17 January 2014

Start 'em young

As Eleanor Barkhorn reports, the time to get more women in computer science (any STEM field, for that matter), is when girls are in middle school and high school. The low participation rate in the AP computer science test by women high schoolers is shocking: in some rural states, in the past year, no girls took the exam.

Barbara Ericson, of Georgia Tech's Institute for Computing Education, is working to change that. Ericson and her colleagues, in partnership with the Girl Scouts and other organizations, are experimenting with new strategies to get young women interested in computing. One radical idea: allowing high school students to use CS courses to count toward math or science curriculum requirements.

As much as I think everyone should have a solid grounding in logic (usually introduced by proving theorems in geometry) and problem solving by manipulating equations (algebra, Nicholson Baker's bugbear), I'm inclined to support this idea. Designing, coding, and debugging a program in a procedural language calls for similar skills: working at multiple levels of abstraction, systematically eliminating explanations until the correct one is found, finding the simplest solution.

02 January 2014

Fail better

As product owner Patrick Cooper explains in an unusually frank post, our launch a couple of weeks ago was actually our second try.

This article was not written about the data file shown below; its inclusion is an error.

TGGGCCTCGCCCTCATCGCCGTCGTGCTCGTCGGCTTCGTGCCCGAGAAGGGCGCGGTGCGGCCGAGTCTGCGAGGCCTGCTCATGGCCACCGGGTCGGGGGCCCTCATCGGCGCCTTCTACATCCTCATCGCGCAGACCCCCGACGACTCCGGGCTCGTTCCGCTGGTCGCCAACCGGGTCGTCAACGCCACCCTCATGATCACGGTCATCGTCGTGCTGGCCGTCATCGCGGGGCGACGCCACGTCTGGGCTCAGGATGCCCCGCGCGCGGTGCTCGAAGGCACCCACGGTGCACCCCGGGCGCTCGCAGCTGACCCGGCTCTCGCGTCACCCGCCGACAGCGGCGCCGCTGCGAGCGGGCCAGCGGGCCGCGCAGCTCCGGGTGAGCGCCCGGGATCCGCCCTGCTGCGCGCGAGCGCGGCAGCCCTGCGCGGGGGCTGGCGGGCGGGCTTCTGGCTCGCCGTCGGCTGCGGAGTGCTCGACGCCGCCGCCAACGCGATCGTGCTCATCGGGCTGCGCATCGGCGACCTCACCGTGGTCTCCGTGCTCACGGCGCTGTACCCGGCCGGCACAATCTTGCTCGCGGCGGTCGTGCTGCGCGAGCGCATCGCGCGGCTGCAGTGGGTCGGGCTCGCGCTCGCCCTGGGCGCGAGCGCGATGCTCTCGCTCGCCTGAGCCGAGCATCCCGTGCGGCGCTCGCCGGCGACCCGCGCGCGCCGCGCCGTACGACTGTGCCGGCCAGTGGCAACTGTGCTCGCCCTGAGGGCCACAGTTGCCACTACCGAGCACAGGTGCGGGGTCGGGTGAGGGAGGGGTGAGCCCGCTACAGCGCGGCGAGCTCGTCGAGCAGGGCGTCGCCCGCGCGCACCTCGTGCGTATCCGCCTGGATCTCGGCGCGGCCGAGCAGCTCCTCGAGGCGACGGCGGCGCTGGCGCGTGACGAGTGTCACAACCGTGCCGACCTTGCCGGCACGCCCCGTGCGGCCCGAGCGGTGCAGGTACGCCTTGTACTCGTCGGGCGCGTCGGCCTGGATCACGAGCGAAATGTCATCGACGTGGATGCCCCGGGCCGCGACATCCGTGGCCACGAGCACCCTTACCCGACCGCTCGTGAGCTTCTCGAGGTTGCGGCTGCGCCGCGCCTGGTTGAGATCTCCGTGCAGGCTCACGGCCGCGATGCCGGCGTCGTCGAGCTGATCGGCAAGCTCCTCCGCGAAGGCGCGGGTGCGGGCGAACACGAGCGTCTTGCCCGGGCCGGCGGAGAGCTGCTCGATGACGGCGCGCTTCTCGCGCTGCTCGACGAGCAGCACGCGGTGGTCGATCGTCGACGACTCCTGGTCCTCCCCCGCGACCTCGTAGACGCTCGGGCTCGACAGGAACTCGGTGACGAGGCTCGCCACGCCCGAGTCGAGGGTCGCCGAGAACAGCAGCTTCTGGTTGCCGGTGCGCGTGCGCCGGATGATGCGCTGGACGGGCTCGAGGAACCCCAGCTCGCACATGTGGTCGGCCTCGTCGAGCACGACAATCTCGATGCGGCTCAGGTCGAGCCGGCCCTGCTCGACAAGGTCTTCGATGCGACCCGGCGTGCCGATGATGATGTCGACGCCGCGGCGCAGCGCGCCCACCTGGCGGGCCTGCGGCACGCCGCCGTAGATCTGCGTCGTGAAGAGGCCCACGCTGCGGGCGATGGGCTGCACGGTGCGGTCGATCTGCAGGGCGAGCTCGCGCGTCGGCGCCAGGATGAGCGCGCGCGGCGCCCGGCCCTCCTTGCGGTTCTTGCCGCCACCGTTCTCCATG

So, it’s healthy every once in while to have an out-and-out fail.

The code deployment was never an issue; the procedural code was solid, and it always built and deployed successfully to production and staging environments. What burned us was the database migration: the new release entailed a major refactoring of an important subset of the schema.

The root cause of the fail was a database version incompatibility that we should have prepared for, but didn't. Even so, there were steps we could have taken that would have told us the migration was in trouble an hour or two sooner.

The migration was a series of SQL scripts. For most small updates (the app is usually updated on a 2-week scrum cycle), the dev team drops one or two short scripts (to create a new table, add some codes to to a dictionary table, that sort of thing) into a canonically-named folder, and migration is a short 5-minute process that takes no more time than the code deployment. But in this case, we had haphazardly put together a series of about a dozen scripts, two of which ran resource-devouring stored procedures.

What I would have done, in hindsight: organize the scripts so that all of the DML is executed first, then the dictionary tables are populated, and then finally the heavy lifting of moving data from one table to another happens. Add monitoring steps so that we can track the progress of the migration (we did do this for the second try). Seriously rethink the choice of stored procedures, and instead use a scripting language like Perl or Python or a compiled program. To the extent possible, provide a log or audit trail of migrated entities (the team did this very successfully in a smaller-scale migration a couple of years ago).